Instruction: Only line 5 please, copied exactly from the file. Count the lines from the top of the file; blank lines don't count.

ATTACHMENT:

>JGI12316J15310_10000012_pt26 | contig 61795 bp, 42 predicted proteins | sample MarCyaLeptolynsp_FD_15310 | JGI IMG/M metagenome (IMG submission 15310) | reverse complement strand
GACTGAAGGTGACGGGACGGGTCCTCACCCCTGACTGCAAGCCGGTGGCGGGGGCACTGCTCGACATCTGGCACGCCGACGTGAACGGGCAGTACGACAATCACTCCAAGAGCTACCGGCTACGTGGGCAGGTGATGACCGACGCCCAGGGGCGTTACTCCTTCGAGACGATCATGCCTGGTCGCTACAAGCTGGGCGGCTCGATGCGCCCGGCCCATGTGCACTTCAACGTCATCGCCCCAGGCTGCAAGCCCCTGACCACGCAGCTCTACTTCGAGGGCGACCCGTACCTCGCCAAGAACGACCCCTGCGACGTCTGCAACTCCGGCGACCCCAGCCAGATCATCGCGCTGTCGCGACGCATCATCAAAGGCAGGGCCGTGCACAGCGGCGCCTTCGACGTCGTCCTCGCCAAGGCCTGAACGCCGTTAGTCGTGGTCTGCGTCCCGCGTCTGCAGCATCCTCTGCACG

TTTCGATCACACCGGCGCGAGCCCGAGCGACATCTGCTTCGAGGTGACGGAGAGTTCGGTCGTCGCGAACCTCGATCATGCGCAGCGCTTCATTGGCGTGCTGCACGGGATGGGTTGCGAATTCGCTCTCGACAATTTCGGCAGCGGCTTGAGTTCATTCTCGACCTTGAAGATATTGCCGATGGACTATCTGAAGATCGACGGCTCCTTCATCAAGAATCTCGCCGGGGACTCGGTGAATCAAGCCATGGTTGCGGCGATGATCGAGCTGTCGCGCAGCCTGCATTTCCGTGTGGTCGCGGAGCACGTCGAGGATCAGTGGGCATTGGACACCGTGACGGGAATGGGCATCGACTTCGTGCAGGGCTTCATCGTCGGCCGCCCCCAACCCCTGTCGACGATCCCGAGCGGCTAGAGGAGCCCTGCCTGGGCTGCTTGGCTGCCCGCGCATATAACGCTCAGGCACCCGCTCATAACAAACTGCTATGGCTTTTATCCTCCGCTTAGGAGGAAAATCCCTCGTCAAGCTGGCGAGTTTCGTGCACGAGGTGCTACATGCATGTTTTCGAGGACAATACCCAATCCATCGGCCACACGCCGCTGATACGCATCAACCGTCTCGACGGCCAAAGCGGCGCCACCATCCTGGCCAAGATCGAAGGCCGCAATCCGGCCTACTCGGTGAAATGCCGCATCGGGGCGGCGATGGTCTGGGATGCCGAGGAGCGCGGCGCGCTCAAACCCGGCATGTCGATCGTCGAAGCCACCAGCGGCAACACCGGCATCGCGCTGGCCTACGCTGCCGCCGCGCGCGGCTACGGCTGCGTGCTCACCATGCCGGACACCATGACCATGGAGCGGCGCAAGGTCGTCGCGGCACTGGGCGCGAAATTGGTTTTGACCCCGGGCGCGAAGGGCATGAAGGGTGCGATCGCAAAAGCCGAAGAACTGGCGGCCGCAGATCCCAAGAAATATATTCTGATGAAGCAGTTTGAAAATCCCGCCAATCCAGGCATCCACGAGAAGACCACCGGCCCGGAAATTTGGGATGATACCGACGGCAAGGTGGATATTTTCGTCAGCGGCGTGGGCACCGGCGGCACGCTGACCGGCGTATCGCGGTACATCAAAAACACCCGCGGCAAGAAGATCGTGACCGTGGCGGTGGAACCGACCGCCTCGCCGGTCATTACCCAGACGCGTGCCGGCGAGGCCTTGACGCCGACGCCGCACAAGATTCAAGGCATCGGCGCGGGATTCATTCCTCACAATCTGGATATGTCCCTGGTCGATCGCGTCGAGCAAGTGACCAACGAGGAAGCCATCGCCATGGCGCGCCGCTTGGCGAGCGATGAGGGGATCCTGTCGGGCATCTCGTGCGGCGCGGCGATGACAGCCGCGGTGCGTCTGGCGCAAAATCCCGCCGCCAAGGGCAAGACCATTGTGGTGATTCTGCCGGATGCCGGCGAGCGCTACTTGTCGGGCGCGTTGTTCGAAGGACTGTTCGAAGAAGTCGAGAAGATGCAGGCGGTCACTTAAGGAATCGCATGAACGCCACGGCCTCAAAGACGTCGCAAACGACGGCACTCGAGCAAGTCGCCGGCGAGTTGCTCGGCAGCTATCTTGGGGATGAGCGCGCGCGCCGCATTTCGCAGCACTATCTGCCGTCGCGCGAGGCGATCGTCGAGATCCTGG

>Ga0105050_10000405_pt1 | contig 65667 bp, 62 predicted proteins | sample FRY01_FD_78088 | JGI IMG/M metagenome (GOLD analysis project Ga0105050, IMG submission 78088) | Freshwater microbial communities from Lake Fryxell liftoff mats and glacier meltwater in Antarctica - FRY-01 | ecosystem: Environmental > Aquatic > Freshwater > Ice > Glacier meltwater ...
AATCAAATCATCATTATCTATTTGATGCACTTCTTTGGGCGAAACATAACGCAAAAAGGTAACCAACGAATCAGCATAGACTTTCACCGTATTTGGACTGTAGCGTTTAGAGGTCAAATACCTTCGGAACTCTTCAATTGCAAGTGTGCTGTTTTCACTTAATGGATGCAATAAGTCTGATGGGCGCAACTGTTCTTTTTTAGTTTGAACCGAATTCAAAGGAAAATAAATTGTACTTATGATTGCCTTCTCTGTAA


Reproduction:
AATCAAATCATCATTATCTATTTGATGCACTTCTTTGGGCGAAACATAACGCAAAAAGGTAACCAACGAATCAGCATAGACTTTCACCGTATTTGGACTGTAGCGTTTAGAGGTCAAATACCTTCGGAACTCTTCAATTGCAAGTGTGCTGTTTTCACTTAATGGATGCAATAAGTCTGATGGGCGCAACTGTTCTTTTTTAGTTTGAACCGAATTCAAAGGAAAATAAATTGTACTTATGATTGCCTTCTCTGTAA